With Naim amps and if power is not an issue. There’s a good video from an engineer at Esoteric where he explains exactly what the benefit is of passive bi-amping.
Oddly enough though, what we call biamping where one amp is in stereo driving either HF or just LF is simply called “wrong” in Japan. Here, (and the video I mentioned goes on to explain why), a proper bi-amped configuration has one amp dedicated to a speaker with one channel being HF and the other LF. And indeed most Japanese power amps have a switch on the rear for stereo, bi-amp, and BTL (bridged mono).
The rationale is twofold:
- With a passive crossover, at the end of a bass transient, the cone will not stop immedietaly. The delta in time between the end of the transient signal and the end of the cone’s excursions is the period where the cone acts as a motor and generates a signal back to the power amp. That signal will reexit back out to the HF unit. But that return signal (noise) can’t cross channels. Ergo bi-amping rejects that noise.
- Bi-amping should be done with one stereo amp per speaker because the current headroom lift on a stereo amp driving two LF channels is negligable.
I’m not declaring that the argument is correct. But I was sufficiently convinced and I don’t think the engineers at TEAC/Esoteric are morons. In their tests, that type of bi-amping always outperformed BTL. Though they mention high end exitic power amps do a better job of rejecting the described feedback noise.
I’ve held it as an article of faith that biamping provides no benefit where power handling is sufficient. But their argument successfully changed 30 years of belief and I’m both convinced now that how biamping is usually done is wrong and that it could be beneficial in some cases.
If bi- not tri- , I would certainly do a single stereo amp on each speaker, if only because it is simpler and you can put the amps close to the speakers minimising speaker cable length. However that only applies where you have identical amps: With active speaker driving it is very normal to have higher power on bass than treble because far more energy is required at lower frequencies. (This assumes that sound quality of the amps are equal: if not then it needs trying both ways. Naim’s recommendation of the better amp on higher frequencies is based on sound quality, not on power requirements.)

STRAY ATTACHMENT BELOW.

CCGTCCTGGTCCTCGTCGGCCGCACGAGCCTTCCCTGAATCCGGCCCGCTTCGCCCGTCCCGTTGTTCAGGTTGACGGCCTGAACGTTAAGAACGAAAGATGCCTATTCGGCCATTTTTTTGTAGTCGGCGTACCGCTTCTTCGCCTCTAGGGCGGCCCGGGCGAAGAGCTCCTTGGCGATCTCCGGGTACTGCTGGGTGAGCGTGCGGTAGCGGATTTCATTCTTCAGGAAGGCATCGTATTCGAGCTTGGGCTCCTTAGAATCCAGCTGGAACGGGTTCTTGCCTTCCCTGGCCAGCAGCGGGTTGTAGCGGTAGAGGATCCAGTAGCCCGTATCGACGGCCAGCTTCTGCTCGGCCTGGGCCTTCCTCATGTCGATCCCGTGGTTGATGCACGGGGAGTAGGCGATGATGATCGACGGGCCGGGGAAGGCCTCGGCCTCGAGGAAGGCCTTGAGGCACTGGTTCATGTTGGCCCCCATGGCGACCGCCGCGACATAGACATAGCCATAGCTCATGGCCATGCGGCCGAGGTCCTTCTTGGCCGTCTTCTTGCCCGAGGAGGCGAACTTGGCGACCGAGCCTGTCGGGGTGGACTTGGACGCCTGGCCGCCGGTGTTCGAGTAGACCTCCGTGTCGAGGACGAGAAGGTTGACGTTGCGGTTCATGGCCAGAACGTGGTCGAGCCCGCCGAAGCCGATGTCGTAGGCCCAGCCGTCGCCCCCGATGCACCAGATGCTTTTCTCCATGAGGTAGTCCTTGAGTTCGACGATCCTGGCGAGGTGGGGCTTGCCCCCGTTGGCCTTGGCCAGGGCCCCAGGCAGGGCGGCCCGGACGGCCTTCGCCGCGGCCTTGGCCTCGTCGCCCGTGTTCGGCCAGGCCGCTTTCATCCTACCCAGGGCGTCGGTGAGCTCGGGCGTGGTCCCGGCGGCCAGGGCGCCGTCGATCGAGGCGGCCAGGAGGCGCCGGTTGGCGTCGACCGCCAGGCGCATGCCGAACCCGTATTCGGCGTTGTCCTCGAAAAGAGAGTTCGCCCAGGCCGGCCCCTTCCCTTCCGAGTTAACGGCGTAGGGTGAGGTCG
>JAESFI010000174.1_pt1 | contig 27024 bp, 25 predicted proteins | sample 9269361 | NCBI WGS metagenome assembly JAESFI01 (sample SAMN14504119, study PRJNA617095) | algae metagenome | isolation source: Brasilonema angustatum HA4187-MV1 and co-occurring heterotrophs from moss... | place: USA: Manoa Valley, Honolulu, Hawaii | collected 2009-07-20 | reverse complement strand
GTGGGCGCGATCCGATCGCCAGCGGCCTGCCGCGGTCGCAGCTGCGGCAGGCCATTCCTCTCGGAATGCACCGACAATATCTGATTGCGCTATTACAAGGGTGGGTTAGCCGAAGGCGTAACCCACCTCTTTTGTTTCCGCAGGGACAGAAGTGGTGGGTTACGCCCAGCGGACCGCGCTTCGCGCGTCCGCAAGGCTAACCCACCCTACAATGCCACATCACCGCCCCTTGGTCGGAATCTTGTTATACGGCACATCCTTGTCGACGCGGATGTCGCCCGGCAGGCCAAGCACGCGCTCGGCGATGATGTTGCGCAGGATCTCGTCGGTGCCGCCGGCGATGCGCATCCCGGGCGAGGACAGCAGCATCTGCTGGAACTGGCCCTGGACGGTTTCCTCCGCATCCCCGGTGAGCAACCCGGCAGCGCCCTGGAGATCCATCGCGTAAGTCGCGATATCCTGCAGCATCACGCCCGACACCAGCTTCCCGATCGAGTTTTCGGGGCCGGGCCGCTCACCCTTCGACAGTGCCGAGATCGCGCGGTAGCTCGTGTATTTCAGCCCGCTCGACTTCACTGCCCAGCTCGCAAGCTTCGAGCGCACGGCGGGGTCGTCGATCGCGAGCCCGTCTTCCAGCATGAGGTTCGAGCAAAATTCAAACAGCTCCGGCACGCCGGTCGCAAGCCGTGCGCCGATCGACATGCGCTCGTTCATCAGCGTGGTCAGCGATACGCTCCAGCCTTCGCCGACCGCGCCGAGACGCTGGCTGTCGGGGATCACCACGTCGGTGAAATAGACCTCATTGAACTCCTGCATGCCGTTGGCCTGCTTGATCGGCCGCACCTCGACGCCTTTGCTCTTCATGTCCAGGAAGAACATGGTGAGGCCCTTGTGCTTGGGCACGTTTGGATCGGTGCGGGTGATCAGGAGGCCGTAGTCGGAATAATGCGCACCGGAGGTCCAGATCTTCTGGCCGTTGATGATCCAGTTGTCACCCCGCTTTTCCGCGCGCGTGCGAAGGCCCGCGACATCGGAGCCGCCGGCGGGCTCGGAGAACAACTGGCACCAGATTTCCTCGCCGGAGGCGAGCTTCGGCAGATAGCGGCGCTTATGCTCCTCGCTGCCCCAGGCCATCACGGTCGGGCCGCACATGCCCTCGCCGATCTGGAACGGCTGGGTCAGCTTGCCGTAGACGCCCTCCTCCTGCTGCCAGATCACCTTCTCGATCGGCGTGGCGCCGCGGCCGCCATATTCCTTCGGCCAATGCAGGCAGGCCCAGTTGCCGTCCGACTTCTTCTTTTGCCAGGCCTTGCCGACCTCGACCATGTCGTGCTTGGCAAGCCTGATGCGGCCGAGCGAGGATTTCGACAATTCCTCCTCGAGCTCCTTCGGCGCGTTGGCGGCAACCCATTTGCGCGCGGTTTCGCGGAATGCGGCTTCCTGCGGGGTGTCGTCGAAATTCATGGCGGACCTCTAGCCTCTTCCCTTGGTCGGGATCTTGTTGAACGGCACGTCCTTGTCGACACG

I have extensively listened to 3x250.3 (new white light ones) vs a 500DR and the active combo is much ‘better’ to my ears. Hence I am sure 3x350s (6 mono blocks) will be ‘better’ again, but of course more £ and 3 more boxes/3 levels of Fraim…
and a lot more cables although I am still considering the 6 pack option with the Kudos crossover after it’s release.
Not sure what is happening with the Kudos crossover….should have been at Audio show east, earlier this year. Now…….some time away, still deciding who is going to make them……probably not many, after the initial rush?
Hope it works out for Derek and his vision.
Yes I heard the same. It will be a terrible waste if RG’s design doesn’t ever make it to the dealers. I
You’re gonna need (more) room treatment if you go this route
I’ve heard the much enhanced punch, albeit it’s tighter bass, from higher-powered amps. It’s quite something to behold, but it often delivers up complications in room management IME.
Yes I heard that your full statement are overwhelming in your room. But I have it in hand.
Let’s just say that the level of percussion is several levels higher than you’ve ever heard before. I’m a fan of a visceral (front row) presentation, with some of the ills this can bring about if you listen to live music, but the benefits far outweigh the dis-benefits
Playing something like Castilian Drums from the Brubeck’s Carnegie Hall Live album from c.1962 is something else.
I bet. I love that album which sounds great on my system so no doubt will on yours. My wife and I are planning to move home next year and I will ensure that the hifi rooms ticks as many boxes as possible. Dimensionally I want at least 14ft on the smallest wall and avoid a square. I won’t follow Peter Qvortrup’s advise next time either so the floor will either be concrete or I will stiffen up a suspended one with Joists at close centres and insulated between. Replacing the old floor bonding with 3/4” ply worked well in my last house also. Top that with all the Vicoustic room treatment and should be good to go active.
I’m a big fan of Townshend’s Seismic Podiums, in the way they dislocate the 'speakers from the floor.
I just hunted this down on Qobuz. That was a real treat with the 250 and Ovators. I’m sure it’s remarkable with the 350s.
I will shortly listen to 3x350s active vs 3x250.3s active with an Exposure crossover and S1 Pre into 808s. Will let you know what I think…
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